Eurasian milfoil (Myriophyllum spicatum) is an exotic plant, meaning that it is not native to Michigan.

Herbicides are applied in Wixom Lake to control Eurasian milfoil and other nuisance aquatic plants.

Harvesting is used to remove nuisance plants other than Eurasian milfoil.

Wild celery (Vallisneria americana), also known as eelgrass, is a native plant that sometimes grows to nuisance densities in Wixom Lake.

Algae are microscopic plants that can form unsightly surface scums in Wixom Lake.

Gladwin and Midland Counties, Michigan

Wixom Lake Improvement Board

Important Notice: This website was created by the Wixom Lake Improvement Board to provide information regarding various management activities on the lake. With the failure of the Edenville dam in May of 2020, the lake was lost. Since that time, the Wixom Lake Improvement Board has become temporarily inactive. However, this website is being maintained for informational purposes. To find out more about the status of the lake, visit the Four Lakes Task Force website.

Nuisance Aquatic Plant Control

Much of the aquatic vegetation in Wixom Lake consists of species that are native to Michigan. Aquatic plants provide habitat for fish and are generally viewed by biologists as being an asset to the lake. Other species are not native to Michigan and can cause problems. One such plant is Eurasian milfoil.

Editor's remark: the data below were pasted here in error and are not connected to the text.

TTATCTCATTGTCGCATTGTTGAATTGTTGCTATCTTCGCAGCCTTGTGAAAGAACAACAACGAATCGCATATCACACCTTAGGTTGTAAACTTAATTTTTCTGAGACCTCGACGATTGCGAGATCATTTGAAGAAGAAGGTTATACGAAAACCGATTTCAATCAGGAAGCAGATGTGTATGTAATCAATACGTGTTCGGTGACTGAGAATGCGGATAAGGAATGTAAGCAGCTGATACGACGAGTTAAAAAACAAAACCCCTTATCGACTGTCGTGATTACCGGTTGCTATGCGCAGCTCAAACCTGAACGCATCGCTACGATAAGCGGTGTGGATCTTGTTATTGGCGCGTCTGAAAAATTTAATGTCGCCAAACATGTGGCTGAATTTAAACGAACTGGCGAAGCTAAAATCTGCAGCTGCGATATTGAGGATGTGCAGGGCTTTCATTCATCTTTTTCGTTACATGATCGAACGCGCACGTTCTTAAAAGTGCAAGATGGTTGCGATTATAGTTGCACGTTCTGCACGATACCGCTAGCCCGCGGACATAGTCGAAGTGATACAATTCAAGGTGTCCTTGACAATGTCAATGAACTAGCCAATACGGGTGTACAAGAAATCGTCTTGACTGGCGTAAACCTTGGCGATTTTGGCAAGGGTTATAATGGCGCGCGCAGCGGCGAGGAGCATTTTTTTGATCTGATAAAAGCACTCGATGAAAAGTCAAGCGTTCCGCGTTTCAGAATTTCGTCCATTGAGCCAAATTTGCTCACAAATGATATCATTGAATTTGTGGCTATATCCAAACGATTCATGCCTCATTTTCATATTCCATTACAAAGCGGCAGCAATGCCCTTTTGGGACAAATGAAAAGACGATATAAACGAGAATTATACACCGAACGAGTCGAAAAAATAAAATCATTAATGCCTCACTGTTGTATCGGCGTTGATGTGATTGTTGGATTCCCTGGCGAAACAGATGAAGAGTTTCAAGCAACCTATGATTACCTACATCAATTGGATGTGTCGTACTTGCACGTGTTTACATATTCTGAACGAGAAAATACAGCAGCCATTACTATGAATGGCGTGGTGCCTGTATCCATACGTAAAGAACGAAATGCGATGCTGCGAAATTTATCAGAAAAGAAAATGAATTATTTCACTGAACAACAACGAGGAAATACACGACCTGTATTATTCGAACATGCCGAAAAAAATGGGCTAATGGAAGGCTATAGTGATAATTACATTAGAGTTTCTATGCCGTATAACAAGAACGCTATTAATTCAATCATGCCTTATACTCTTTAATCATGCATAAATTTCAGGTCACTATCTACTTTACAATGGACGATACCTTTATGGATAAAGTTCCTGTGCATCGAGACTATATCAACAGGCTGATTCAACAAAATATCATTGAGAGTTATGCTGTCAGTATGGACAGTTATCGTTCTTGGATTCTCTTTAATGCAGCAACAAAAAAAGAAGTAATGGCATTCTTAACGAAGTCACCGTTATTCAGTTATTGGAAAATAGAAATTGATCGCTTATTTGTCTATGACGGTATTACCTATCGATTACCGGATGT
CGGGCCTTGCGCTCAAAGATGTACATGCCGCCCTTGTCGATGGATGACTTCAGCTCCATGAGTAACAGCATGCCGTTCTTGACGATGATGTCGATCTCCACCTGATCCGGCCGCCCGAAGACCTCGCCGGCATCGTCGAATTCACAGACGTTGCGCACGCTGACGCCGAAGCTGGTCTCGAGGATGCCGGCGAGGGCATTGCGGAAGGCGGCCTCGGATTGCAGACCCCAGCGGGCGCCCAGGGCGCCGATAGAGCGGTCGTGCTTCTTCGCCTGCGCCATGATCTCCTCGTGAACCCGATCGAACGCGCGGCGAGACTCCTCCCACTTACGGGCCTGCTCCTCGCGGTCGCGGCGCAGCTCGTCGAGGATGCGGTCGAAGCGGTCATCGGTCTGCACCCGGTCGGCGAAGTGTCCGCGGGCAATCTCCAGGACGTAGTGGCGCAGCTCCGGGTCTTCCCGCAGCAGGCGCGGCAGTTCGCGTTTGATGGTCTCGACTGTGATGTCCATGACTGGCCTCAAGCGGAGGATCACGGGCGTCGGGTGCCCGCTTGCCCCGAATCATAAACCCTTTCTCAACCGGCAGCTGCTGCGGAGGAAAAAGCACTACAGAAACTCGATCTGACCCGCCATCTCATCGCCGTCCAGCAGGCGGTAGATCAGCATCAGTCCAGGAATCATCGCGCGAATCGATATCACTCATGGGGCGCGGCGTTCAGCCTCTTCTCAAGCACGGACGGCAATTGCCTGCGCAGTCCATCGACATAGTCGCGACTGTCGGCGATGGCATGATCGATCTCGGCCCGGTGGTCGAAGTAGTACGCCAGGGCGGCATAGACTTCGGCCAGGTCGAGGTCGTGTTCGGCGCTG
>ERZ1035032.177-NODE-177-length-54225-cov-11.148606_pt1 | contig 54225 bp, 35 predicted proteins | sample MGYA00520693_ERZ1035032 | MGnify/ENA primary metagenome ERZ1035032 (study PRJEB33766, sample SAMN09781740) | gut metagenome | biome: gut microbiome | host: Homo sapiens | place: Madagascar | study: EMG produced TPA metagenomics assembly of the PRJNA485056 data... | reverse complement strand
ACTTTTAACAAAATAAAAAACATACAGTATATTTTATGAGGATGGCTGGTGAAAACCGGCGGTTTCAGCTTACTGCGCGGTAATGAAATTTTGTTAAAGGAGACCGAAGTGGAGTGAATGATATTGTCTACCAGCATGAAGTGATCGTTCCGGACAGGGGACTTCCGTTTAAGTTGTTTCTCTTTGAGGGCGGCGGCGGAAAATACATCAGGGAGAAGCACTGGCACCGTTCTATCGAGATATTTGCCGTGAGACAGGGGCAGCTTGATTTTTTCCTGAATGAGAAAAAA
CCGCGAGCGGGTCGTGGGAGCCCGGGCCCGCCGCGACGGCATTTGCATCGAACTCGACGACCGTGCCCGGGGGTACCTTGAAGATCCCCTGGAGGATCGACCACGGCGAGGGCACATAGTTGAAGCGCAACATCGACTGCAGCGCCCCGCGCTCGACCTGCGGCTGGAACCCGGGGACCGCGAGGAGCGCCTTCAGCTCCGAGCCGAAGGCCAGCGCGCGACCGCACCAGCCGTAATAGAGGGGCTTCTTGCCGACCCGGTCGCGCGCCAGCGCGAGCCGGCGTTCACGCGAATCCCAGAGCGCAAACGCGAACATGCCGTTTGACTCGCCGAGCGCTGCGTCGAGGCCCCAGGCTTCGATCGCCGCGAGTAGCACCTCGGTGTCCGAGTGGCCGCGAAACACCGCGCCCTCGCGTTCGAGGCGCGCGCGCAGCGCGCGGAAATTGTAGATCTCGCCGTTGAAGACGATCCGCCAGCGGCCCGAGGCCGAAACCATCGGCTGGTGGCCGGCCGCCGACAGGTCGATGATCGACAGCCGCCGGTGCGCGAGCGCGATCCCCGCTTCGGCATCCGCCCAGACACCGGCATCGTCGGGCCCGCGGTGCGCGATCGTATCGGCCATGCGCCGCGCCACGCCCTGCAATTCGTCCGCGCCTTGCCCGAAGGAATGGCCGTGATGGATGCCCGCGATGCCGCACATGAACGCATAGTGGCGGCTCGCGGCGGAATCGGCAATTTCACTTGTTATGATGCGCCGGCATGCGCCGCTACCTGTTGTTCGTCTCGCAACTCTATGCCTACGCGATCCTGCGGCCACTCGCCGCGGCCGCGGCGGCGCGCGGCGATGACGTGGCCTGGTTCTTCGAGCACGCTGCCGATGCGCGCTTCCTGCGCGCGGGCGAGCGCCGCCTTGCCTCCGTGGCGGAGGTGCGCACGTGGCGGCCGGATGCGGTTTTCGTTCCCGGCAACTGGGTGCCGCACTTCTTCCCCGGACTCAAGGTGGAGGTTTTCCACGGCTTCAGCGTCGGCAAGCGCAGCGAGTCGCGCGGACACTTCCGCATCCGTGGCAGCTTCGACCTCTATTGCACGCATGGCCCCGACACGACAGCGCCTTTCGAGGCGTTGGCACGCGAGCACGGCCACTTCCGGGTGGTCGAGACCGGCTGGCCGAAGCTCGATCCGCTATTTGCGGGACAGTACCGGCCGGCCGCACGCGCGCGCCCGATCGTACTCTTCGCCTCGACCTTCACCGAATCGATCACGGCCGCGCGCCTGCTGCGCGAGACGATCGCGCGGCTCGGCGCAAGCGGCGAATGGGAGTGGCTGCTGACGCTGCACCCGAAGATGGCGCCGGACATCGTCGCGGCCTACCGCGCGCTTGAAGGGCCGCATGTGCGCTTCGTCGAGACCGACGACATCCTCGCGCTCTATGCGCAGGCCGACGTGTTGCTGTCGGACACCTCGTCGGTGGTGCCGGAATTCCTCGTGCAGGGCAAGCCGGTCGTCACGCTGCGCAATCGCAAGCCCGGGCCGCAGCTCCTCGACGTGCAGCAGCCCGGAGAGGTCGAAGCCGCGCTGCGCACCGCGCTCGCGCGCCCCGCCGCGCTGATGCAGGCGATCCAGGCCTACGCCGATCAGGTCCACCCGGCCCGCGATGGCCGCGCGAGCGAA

Eurasian Milfoil
Eurasian milfoil is a fast-growing plant that grows to the surface and can form a dense canopy. This canopy shades out other more desirable plants and can be a hindrance to both boating and swimming. Controlling this plant is the main focus of the lake management plan.

Harvesting of milfoil is, however, not a real option since the plant spreads by fragmentation. To harvest milfoil is to spread it. Any attempt at control of milfoil must be done either chemically or biologically. There have been tests and trials with a weevil that eats milfoil. While some limited success has been reported using weevils, they do not seem to provide widespread control in large areas. The jury is still out on their scope of application.

Chemical treatment for milfoil is then where most of the effort and cost will be concentrated. Several different chemicals are available for use against milfoil. Each has advantages and disadvantages.

2,4-D is a systemic chemical, meaning it kills the entire plant, roots and all. 2,4-D has historically been one of the most successful chemicals used against milfoil. One of the drawbacks to it is a restriction around drinking water wells, particularly shallow wells.

Triclopyr (brand name Renovate) is a newer chemical approved for aquatic use. It is also a systemic chemical but it has a somewhat lengthy restriction to not use the water for irrigation. It has been used in Wixom Lake since 2003 and performed quite well. The irrigation restriction is typically lifted after a period of approximately three weeks. A pellet version of the product has been used since 2007. The pellet version is particularly effective in the open water areas while the liquid formulation is more suited for the canals.